Fig.2 Rock magnetic characterization of samples a–c. FORC diagrams of MTBLA-1, MTBLA-2, and Scmp; d. room-temperature hysteresis loops of MTBLA-1, MTBLA-2, and Scmp; e–g. FORC diagrams of S1, S2, and S3; h. room-temperature hysteresis loops of S1, S2, and S3. The magnetization was normalized by the mass of Fe.

The coercivity (Bc), saturation magnetization (Ms), remanent coercivity (Bcr), and saturation remanent magnetization (Mrs) of MTBLA-1, MTBLA-2, and Scmp are determined by hysteresis loops and SIRM curves, and the results are shown in Fig. 2d and Table 1 (Ms is normalized by iron mass). It is noted that these samples have similar potbelly shape loop, which is characteristic of cubic type of magnetic anisotropy. The MTBLA-1, MTBLA-2, and Scmp samples have Bc values of 12.7, 18.7, and 3.8 mT; Ms values of 105.1, 116.8, and 69.5 mAm2/g; Bcr values of 18.0, 21.6, and 9.8 mT; and Mrs/Ms values of 0.37, 0.48, and 0.11, respectively. As a result, the area surrounded by hysteresis loop, in descending order, are MTBLA-2, MTBLA-1, and Scmp, respectively.

Table 1 Magnetic parameters of different MTBs and Scmp

The changes in magnetosome chain structure can significantly affect the rock magnetism of MTB cells. The FORCs diagrams of the two ultrasound-treated samples, S2 and S3, are clearly different from that of intact cells, S1, (Fig. 2e–g). In particular, there are two hot center spots in FORC diagrams of sample S3. This might have been caused by chain-structure destruction. As the results of hysteresis loops and SIRMs shown in Table 1; Bc, Bcr, and Mrs/Ms values of S1, S2, and S3 are reduced in turn, and the corresponding areas of hysteresis loops also decreased in the same order (Fig. 2h).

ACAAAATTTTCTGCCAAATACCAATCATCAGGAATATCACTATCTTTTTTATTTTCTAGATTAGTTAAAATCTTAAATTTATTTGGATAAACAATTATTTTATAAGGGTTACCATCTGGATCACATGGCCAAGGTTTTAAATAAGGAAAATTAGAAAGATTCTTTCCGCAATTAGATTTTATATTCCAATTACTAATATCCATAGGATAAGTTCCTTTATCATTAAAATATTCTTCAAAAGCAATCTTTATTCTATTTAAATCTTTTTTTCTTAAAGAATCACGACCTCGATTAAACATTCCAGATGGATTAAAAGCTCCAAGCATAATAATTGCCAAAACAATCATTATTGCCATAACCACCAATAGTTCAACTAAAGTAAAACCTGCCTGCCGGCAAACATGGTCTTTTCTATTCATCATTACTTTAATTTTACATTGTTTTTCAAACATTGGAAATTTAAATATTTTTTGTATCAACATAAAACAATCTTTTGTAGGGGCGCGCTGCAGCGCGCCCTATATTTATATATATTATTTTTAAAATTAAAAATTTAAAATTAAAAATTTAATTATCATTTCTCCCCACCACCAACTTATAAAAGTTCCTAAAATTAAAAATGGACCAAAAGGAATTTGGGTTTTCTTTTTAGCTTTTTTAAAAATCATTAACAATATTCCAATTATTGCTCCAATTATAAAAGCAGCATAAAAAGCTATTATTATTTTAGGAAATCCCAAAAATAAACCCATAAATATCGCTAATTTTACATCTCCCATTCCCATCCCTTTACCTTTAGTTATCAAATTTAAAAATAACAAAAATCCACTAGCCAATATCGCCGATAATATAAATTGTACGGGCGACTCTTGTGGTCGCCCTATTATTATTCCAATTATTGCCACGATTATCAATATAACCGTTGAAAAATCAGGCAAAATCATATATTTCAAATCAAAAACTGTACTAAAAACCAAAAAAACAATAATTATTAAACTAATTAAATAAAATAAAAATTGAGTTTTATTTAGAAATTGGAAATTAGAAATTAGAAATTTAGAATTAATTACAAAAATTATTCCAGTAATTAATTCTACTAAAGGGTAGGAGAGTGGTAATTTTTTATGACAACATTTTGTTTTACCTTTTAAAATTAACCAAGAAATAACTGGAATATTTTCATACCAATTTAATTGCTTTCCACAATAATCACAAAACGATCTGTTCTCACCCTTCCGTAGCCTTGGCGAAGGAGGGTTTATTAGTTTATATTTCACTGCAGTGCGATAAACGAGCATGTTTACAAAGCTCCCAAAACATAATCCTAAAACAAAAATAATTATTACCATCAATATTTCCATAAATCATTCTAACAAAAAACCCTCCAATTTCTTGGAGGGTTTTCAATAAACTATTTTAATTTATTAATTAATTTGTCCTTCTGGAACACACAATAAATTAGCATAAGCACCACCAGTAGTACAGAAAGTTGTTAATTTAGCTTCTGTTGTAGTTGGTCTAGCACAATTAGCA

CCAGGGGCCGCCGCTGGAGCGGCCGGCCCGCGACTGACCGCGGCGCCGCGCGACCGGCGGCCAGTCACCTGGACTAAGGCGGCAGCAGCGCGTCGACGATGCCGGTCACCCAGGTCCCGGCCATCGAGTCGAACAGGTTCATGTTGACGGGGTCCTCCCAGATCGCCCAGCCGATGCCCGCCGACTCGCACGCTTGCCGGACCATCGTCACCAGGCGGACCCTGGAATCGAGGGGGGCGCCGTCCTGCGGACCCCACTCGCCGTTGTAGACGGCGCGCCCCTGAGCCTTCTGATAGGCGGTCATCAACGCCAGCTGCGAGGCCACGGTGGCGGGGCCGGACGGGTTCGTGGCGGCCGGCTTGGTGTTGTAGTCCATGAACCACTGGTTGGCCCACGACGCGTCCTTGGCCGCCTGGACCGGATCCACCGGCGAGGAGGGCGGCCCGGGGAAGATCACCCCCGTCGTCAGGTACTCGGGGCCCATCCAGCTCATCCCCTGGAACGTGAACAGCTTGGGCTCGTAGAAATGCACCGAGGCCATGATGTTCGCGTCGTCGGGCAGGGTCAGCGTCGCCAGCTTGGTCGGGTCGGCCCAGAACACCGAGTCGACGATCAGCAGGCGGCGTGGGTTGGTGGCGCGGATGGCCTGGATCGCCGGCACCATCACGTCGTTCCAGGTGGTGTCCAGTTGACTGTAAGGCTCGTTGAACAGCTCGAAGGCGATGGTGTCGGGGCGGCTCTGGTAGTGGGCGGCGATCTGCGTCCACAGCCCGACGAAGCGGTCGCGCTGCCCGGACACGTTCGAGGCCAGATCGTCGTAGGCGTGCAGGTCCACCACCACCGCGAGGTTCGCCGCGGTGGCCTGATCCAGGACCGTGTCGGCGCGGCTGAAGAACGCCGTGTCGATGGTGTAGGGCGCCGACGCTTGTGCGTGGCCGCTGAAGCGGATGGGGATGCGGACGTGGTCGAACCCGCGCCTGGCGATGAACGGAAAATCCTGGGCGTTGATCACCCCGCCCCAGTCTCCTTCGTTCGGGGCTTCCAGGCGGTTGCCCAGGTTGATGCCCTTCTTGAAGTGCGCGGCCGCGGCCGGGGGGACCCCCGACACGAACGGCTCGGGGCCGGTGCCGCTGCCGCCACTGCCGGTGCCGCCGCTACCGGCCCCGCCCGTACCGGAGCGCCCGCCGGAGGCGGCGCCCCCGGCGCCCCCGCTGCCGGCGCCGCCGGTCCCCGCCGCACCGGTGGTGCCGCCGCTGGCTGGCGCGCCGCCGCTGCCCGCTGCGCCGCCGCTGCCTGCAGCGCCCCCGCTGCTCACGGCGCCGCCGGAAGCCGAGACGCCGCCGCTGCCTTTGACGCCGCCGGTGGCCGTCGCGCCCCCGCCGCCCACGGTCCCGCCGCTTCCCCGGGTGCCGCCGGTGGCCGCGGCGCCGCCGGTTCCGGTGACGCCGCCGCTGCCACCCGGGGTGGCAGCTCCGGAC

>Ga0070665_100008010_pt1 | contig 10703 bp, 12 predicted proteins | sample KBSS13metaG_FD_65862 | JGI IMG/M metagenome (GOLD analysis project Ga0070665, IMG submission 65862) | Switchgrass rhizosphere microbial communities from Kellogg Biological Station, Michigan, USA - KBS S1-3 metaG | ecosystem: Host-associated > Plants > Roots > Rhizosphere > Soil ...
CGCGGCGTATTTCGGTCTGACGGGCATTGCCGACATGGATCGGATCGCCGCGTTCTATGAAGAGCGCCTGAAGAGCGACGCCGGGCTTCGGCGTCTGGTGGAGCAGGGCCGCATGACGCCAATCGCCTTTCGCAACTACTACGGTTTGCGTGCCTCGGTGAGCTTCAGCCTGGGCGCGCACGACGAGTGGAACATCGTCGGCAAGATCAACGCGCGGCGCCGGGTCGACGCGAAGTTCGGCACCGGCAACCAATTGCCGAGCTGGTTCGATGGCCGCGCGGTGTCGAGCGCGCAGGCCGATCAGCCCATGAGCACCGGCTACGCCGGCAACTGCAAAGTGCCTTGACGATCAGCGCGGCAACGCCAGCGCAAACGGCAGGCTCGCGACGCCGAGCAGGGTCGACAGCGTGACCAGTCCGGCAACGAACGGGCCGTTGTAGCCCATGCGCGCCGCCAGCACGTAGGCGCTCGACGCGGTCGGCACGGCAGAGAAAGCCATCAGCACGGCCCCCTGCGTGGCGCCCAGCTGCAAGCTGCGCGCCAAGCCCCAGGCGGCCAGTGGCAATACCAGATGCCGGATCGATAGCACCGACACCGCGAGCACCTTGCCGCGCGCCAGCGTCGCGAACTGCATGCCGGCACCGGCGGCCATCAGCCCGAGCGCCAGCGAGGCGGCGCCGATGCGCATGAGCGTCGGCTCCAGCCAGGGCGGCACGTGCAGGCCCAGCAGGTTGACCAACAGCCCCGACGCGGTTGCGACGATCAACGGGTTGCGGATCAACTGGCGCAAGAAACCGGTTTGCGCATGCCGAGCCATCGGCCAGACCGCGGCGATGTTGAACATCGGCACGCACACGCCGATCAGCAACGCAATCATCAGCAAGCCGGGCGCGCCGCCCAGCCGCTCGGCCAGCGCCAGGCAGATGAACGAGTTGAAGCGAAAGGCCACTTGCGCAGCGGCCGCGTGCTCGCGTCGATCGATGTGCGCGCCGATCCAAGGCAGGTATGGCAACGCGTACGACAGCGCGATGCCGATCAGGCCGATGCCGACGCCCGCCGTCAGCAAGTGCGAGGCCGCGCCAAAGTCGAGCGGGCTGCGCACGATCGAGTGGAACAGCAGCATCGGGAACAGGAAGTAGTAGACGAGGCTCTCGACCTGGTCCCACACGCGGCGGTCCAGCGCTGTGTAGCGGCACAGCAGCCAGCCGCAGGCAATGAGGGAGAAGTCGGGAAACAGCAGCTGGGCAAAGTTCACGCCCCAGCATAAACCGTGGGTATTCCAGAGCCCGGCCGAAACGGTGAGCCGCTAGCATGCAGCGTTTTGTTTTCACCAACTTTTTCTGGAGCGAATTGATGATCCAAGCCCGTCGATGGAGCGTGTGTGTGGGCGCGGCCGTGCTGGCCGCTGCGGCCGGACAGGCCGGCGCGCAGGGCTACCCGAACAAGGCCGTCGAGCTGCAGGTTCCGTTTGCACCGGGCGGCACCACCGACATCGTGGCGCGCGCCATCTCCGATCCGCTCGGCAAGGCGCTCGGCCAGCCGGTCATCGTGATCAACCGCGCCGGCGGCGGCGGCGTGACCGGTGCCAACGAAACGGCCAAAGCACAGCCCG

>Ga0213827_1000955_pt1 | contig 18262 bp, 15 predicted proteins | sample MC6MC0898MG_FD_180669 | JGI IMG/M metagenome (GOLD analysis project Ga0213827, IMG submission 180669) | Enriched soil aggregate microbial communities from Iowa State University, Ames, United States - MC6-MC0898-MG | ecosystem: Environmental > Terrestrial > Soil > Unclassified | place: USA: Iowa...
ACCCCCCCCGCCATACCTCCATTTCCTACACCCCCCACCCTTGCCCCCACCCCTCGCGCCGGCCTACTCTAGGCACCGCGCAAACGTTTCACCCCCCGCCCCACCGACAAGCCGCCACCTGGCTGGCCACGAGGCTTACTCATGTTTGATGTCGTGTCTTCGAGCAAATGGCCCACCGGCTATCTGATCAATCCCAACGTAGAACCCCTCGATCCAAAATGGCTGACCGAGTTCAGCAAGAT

3.3 Heating efficiency of MTB in AMF

As shown in Fig. 3a, the temperature rising curves of MTBLA-2 under AMF (30 kA/m, 764 kHz) show that the same kind of MTB cells under the same cell concentration (OD=8 or 20) have the same rate of temperature rise in the overlapped curves. This means that the heat production stability of MTB in AMF is stable and repeatable in aqueous medium. The change in temperature (ΔT) values increase linearly with the concentration of MTB cells (Fig. 3b). At the same iron concentration, the ΔT of MTBLA-2 at 10 min is higher than that of MTBLA-1 (Fig. 3b insert), indicating that the magnetosomes of MTBLA-2 have stronger heat conversion ability. This is consistent with the results of TEM (Fig. 1a–d) and magnetic characterization (Fig. 2a–b); therefore, the MTBLA-2 cells with more and larger magnetosomes have superior magnetic properties and heat conversion efficiency.